Shhh… Robot Vacuum Lidar Is Listening

There are millions of IoT devices out there in the wild and though not conventional computers, they can be hacked by alternative methods. From firmware hacks to social engineering, there are tons of ways to break into these little devices. Now, four researchers at the National University of Singapore and one from the University of Maryland have published a new hack to allow audio capture using lidar reflective measurements.

The hack revolves around the fact that audio waves or mechanical waves in a room cause objects inside a room to vibrate slightly. When a lidar device impacts a beam off an object, the accuracy of the receiving system allows for measurement of the slight vibrations cause by the sound in the room. The experiment used human voice transmitted from a simple speaker as well as a sound bar and the surface for reflections were common household items such as a trash can, cardboard box, takeout container, and polypropylene bags. Robot vacuum cleaners will usually be facing such objects on a day to day basis.

The bigger issue is writing the filtering algorithm that is able to extract the relevant information and separate the noise, and this is where the bulk of the research paper is focused (PDF). Current developments in Deep Learning assist in making the hack easier to implement. Commercial lidar is designed for mapping, and therefore optimized for reflecting off of non-reflective surface. This is the opposite of what you want for laser microphone which usually targets a reflective surface like a window to pick up latent vibrations from sound inside of a room.

Deep Learning algorithms are employed to get around this shortfall, identifying speech as well as audio sequences despite the sensor itself being less than ideal, and the team reports achieving an accuracy of 90%. This lidar based spying is even possible when the robot in question is docked since the system can be configured to turn on specific sensors, but the exploit depends on the ability to alter the firmware, something the team accomplished using the Dustcloud exploit which was presented at DEF CON in 2018.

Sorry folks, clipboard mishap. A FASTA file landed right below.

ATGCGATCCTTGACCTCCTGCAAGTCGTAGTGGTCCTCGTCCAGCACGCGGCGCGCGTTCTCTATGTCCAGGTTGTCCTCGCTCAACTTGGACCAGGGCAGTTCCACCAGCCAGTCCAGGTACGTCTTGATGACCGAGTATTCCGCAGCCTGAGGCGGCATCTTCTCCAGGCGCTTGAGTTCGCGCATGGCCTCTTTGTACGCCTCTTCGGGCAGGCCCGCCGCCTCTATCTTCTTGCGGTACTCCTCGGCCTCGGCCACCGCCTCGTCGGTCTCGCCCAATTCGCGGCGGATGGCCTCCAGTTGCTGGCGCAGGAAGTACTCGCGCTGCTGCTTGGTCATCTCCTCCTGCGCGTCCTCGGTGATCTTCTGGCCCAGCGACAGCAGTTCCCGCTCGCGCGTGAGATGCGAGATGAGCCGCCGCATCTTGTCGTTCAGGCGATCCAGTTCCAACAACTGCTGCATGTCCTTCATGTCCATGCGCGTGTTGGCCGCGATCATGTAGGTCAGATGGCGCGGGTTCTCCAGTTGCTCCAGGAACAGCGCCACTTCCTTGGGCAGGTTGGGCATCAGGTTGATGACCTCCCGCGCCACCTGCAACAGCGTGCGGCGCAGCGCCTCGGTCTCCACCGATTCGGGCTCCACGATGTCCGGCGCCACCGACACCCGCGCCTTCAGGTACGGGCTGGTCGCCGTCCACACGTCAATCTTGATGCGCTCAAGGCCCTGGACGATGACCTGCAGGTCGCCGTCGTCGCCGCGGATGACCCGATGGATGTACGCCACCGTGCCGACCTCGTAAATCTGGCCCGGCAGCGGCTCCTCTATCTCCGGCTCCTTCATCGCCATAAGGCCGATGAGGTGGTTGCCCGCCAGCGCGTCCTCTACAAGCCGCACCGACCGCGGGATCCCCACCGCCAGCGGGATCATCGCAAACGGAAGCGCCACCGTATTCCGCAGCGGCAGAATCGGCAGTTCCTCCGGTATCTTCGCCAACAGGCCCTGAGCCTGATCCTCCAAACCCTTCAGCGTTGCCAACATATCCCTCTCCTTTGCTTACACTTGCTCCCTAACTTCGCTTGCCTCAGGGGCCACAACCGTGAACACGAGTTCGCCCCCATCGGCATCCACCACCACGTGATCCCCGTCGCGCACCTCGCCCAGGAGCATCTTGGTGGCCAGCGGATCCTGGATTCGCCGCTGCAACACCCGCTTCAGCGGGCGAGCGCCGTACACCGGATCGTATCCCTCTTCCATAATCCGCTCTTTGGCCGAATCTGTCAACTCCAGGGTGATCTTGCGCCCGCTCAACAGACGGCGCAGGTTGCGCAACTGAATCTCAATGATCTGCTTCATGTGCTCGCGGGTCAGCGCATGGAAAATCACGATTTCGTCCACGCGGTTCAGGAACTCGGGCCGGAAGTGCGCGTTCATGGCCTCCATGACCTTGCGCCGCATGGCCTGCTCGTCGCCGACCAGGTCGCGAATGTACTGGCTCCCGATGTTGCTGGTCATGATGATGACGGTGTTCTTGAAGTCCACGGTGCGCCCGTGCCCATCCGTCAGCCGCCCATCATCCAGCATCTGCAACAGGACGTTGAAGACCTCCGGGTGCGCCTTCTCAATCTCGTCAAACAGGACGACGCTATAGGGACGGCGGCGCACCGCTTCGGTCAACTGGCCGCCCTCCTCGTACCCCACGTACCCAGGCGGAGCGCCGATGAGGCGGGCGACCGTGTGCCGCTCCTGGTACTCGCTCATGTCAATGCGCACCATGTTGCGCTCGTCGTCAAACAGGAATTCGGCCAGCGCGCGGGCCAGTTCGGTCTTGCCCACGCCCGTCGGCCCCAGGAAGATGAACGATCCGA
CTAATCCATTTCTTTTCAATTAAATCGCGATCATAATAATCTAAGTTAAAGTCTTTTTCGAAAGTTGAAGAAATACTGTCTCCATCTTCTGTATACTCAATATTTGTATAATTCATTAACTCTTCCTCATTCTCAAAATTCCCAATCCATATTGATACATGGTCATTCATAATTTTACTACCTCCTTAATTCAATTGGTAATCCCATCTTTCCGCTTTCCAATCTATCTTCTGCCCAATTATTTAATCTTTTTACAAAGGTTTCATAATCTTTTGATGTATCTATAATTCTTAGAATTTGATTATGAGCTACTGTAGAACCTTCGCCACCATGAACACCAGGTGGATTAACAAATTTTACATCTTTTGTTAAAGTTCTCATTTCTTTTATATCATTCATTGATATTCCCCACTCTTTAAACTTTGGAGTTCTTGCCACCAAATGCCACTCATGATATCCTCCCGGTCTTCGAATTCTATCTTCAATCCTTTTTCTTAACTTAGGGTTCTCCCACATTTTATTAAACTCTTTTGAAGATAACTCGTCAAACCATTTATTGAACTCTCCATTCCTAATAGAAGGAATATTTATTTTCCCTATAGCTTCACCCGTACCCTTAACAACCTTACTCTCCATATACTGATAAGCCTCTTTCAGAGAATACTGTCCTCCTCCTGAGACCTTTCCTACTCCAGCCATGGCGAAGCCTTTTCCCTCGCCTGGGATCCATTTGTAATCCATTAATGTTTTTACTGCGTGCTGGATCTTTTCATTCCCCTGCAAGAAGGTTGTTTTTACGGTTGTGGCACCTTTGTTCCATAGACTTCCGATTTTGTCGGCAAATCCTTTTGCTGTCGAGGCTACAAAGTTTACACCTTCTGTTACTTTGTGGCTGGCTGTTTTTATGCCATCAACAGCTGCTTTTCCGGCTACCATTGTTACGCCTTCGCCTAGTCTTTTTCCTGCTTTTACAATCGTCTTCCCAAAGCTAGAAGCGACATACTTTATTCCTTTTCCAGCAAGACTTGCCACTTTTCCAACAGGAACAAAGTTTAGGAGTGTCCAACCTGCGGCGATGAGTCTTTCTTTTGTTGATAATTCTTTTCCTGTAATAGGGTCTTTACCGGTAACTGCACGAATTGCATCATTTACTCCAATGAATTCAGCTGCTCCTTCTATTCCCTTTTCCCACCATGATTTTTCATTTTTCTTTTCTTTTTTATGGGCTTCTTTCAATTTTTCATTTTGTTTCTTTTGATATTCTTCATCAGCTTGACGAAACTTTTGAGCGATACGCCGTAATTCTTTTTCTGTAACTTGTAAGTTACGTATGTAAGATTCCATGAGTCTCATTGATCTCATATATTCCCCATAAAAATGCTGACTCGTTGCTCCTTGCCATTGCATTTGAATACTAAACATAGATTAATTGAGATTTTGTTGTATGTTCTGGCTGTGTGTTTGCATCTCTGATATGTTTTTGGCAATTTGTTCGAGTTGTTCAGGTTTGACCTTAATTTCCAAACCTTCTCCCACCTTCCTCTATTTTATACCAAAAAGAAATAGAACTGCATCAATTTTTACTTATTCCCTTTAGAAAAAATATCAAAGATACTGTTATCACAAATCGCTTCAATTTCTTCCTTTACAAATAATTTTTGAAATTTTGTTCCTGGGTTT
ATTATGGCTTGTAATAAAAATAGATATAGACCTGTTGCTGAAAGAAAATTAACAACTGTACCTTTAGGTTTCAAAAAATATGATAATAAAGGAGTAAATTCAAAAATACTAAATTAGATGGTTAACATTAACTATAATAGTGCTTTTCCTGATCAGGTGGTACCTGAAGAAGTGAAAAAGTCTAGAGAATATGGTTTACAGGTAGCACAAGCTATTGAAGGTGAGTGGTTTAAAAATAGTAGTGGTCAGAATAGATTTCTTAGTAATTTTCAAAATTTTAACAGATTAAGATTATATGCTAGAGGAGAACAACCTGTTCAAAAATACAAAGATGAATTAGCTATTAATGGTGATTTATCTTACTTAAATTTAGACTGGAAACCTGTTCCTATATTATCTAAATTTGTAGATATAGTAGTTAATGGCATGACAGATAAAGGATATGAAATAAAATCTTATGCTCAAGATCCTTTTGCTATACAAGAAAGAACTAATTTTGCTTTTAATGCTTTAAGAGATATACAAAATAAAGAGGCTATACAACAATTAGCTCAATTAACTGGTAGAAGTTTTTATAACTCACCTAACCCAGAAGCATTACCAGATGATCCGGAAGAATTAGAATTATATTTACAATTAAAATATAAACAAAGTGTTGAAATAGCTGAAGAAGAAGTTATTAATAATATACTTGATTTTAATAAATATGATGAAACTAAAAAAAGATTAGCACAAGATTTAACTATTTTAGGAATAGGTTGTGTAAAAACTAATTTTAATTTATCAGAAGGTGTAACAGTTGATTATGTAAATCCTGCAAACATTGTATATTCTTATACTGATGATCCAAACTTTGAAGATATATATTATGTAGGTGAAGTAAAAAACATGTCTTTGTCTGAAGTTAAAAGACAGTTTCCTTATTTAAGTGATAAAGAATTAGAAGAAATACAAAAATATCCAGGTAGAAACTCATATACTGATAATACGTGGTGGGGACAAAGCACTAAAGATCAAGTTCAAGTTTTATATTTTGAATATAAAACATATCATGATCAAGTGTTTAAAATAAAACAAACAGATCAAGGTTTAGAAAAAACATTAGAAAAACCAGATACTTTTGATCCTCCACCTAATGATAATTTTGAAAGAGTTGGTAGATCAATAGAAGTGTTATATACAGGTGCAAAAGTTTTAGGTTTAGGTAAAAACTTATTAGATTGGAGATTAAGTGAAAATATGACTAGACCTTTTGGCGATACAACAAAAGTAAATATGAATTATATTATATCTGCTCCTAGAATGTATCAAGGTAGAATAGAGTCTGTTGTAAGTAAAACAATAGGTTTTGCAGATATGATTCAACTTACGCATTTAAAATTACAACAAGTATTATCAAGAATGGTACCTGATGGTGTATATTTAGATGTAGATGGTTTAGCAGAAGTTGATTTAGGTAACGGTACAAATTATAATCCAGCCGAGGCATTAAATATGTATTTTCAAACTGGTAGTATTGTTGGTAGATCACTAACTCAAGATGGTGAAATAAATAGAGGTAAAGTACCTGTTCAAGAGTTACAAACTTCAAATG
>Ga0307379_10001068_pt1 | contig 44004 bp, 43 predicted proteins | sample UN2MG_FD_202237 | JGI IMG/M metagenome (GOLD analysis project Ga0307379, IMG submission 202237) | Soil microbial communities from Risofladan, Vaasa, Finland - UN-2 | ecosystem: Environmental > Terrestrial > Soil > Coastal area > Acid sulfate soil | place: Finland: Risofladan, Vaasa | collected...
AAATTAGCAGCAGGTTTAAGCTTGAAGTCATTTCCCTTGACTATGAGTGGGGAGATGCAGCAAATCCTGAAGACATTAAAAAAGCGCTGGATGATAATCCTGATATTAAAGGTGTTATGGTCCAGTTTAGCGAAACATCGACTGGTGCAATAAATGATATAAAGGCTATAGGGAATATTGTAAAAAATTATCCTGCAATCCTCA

You don’t need to tear down your robot vacuum cleaner for this experiment since there are a lot of lidar-based rovers out there. We’ve even seen open source lidar sensors that are even better for experimental purposes.

Thanks for the tip [Qes]

5 thoughts on “Shhh… Robot Vacuum Lidar Is Listening

  1. When a tech article says such an egregiously ignorant and wrong statement like “Laser microphones, used in espionage since the 1940s, …”, how much faith can you put in the rest of the article?

    So, upshot from the actual paper: The bad guy has to first hijack the roomba, arrange it to find and target a suitable acoustic surface, then carefully calibrate the acoustic response of that target and the room, using swept audio tones in the environment. THEN, he can correlate the roomba-received noise with some previously-known audio input (like a radio program or prerecorded voice samples), and look for positive hits.